Aug, 04, 2023

CMS Releases First Batch of State-Reported Unwinding Data

Patricia Boozang, Kaylee O’Connor, and Michelle Savuto, Manatt Health

Overview of CMS Data Release

On July 28, 2023, the Centers for Medicare & Medicaid Services (CMS) released publicly through its “Unwinding and Returning to Regular Operations after COVID-19” landing page state-reported data providing a window into how the unwinding of the federal Medicaid continuous coverage requirement is progressing. This initial data release is captured under the “Data Reporting” menu option. This landing page offers aggregated historical information—such as pre-pandemic rates of health coverage and churn—to help contextualize state unwinding data, and key takeaways summarizing Medicaid and Children’s Health Insurance Program (CHIP) renewal outcomes for April 2023. The navigation bar on the left features three sub-tabs that provide more detailed data and information:

  • Monthly Data Reports” includes March and April 2023 data, nationally and by state, pertaining to Medicaid and CHIP eligibility renewals, transitions to and State-Based Marketplace (SBM) coverage, and call center operations, as well as Medicaid and CHIP enrollment and Modified Adjusted Gross Income (MAGI) application processing. These data are available for download through an Excel file and as a PDF summary encompassing data definitions and contextual detail.
  • Understanding the Data” provides two resources to better understand and interpret the unwinding metrics:
    • “Data Sources and Metrics Definitions Overview” summarizes the Medicaid, CHIP, and Marketplace data sources used by CMS to develop the unwinding reports, including data from the monthly Unwinding Data Report and Performance Indicators (as noted above), Transformed Medicaid Statistical Information System (T-MSIS),[1], SBMs, and Basic Health Programs. CMS provides measure definitions, notes and important details on how and why various measures differ—urging caution in comparing metrics. Reviewing this document is essential for anyone planning to analyze the unwinding data.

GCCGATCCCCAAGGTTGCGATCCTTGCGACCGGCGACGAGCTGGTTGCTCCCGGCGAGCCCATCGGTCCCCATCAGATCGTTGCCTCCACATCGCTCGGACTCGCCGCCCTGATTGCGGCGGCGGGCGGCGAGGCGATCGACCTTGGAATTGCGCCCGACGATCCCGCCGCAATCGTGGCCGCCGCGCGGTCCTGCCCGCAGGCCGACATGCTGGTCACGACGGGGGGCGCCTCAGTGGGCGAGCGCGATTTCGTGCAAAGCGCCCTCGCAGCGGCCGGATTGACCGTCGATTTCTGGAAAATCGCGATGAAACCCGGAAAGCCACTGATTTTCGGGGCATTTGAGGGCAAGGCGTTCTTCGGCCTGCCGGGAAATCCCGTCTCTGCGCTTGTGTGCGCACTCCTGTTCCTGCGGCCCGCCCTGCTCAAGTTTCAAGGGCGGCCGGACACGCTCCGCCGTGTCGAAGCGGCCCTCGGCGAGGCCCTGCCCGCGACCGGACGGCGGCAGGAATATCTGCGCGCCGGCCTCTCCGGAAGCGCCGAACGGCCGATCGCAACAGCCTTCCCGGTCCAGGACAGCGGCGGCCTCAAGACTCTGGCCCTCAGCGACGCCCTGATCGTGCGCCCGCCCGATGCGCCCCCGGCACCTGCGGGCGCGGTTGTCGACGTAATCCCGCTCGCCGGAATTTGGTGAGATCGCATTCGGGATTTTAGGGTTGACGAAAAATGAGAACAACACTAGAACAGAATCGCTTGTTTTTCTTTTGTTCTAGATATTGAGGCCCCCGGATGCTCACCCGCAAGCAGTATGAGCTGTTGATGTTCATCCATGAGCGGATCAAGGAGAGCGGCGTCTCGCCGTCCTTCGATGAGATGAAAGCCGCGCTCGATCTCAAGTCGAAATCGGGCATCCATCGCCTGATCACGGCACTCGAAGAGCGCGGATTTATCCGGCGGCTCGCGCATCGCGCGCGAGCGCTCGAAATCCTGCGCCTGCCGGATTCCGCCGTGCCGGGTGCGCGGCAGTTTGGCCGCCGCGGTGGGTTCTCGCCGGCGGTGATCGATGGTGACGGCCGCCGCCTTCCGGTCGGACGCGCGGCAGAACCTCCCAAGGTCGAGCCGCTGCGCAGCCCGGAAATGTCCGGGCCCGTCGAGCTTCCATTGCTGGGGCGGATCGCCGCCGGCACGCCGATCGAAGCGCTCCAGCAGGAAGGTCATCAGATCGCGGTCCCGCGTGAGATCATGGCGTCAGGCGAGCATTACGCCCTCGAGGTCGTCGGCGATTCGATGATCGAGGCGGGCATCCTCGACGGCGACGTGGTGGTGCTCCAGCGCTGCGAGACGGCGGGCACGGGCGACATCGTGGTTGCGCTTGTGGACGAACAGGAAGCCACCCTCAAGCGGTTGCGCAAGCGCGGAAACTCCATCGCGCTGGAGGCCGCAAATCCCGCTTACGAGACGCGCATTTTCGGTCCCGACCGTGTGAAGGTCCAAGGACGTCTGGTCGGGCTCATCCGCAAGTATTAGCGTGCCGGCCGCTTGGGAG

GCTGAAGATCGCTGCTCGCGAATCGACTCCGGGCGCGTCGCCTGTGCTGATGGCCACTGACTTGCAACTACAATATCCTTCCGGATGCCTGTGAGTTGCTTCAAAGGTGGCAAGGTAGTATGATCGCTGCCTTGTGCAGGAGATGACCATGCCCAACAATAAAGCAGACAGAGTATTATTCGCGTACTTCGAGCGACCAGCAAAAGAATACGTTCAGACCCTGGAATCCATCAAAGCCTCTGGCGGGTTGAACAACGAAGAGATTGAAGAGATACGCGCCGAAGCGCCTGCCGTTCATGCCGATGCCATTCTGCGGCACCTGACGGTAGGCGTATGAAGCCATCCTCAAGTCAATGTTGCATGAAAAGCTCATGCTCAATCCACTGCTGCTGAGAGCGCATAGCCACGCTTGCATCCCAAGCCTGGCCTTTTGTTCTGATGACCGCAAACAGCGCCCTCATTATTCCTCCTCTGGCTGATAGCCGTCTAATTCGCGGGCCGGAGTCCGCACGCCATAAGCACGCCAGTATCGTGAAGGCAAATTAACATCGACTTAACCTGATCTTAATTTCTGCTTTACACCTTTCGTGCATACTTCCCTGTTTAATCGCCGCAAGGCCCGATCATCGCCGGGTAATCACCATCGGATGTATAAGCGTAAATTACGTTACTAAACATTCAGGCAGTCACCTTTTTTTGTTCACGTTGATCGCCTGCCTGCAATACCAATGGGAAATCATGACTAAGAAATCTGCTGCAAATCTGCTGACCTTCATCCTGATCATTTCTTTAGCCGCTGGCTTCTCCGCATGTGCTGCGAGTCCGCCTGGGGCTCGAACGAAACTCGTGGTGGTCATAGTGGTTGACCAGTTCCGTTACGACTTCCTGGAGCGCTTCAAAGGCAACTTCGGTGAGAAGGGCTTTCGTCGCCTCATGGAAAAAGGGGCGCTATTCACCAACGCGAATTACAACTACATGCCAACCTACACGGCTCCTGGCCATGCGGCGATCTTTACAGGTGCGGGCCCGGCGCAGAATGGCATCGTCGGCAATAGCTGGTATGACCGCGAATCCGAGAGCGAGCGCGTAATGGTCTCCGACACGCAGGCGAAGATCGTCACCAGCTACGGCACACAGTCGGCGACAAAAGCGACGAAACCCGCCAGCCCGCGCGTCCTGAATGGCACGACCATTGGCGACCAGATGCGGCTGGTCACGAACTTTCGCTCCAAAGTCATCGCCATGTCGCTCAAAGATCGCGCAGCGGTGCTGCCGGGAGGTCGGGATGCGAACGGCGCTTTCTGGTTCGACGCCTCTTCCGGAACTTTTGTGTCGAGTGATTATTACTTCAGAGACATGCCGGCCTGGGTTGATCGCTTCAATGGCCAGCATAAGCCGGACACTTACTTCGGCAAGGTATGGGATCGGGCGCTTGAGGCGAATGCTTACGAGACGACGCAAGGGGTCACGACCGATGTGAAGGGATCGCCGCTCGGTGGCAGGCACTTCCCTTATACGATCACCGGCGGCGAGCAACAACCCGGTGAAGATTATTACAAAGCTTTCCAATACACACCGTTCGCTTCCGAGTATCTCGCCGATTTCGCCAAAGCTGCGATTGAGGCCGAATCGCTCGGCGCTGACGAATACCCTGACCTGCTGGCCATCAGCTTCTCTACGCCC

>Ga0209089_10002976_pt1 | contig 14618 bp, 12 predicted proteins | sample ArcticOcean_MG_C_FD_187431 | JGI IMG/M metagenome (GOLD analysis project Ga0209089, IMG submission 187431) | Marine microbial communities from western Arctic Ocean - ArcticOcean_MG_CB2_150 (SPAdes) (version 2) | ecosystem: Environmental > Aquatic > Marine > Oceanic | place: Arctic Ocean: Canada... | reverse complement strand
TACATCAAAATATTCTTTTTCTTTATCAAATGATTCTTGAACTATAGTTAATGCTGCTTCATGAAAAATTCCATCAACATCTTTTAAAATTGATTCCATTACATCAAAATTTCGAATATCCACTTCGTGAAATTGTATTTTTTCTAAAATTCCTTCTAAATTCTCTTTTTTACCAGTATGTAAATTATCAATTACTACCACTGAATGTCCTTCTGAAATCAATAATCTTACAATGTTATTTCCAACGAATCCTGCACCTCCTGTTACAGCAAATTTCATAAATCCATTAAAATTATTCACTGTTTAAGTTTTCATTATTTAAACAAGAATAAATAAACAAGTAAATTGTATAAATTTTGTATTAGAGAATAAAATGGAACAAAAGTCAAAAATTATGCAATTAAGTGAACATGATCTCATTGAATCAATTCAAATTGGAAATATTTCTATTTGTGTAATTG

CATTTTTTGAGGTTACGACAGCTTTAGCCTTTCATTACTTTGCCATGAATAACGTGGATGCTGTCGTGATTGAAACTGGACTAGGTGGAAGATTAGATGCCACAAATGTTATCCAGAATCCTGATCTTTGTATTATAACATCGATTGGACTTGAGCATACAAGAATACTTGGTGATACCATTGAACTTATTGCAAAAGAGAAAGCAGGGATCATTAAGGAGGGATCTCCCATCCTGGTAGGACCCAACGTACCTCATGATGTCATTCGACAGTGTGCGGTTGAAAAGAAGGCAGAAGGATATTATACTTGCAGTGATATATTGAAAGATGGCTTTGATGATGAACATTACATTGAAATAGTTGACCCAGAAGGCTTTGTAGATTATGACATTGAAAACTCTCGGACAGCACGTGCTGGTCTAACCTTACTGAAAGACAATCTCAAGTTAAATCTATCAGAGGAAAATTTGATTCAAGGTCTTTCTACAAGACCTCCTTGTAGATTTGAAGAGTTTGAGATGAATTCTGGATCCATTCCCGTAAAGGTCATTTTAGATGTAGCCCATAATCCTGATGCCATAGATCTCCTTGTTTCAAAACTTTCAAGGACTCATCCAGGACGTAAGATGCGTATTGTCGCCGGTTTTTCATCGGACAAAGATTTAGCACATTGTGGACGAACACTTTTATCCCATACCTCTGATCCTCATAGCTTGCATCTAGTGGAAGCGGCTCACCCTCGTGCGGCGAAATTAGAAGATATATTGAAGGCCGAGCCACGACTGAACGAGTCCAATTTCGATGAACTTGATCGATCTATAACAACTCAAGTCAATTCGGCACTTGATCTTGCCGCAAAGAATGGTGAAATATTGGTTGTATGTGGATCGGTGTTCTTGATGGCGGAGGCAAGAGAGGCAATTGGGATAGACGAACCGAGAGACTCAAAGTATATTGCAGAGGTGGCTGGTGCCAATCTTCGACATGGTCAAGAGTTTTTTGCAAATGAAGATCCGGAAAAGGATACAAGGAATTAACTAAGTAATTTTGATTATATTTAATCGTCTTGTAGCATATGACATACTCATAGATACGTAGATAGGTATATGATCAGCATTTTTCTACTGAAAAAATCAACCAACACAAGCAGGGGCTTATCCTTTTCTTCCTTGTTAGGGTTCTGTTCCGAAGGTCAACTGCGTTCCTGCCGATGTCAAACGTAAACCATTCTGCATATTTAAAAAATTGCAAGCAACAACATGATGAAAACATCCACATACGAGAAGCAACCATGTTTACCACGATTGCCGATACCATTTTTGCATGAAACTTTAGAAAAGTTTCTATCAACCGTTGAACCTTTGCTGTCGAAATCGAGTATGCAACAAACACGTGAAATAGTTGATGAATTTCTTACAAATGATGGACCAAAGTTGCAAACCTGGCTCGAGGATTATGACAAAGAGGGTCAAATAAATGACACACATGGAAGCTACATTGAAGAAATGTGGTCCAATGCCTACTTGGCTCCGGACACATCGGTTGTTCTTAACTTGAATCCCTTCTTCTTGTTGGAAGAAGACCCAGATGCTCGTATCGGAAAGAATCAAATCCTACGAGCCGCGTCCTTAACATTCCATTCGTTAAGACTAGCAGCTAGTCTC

• “Historic Trends in Coverage Continuity, Loss, and Churn” provides a 2018 snapshot of the rates of continuous coverage, coverage loss, and churn for Medicaid and CHIP enrollees.
  • Data Reporting Tools” compiles unwinding data reporting templates, forms, and specifications to support states with their reporting obligations during the unwinding period. CMS does not appear to have modified any of these existing resources in light of the July data release.


CMS plans to continue releasing unwinding data on a monthly basis in two releases until all data are reported for the months through June 2024. The first release for a given month will capture renewal outcomes, call center operations, and initial transitions to Marketplace coverage (as is reflected for July). The second release will come two months later and will focus on Medicaid/CHIP transitions to Marketplace coverage in states (see the illustrative timeline for data release below). (CMS does not expect to have comprehensive data on individuals transitioning from Medicaid/CHIP to Marketplace coverage until fall 2023—likely due to the lag in T-MSIS data.)

Making Sense of the Data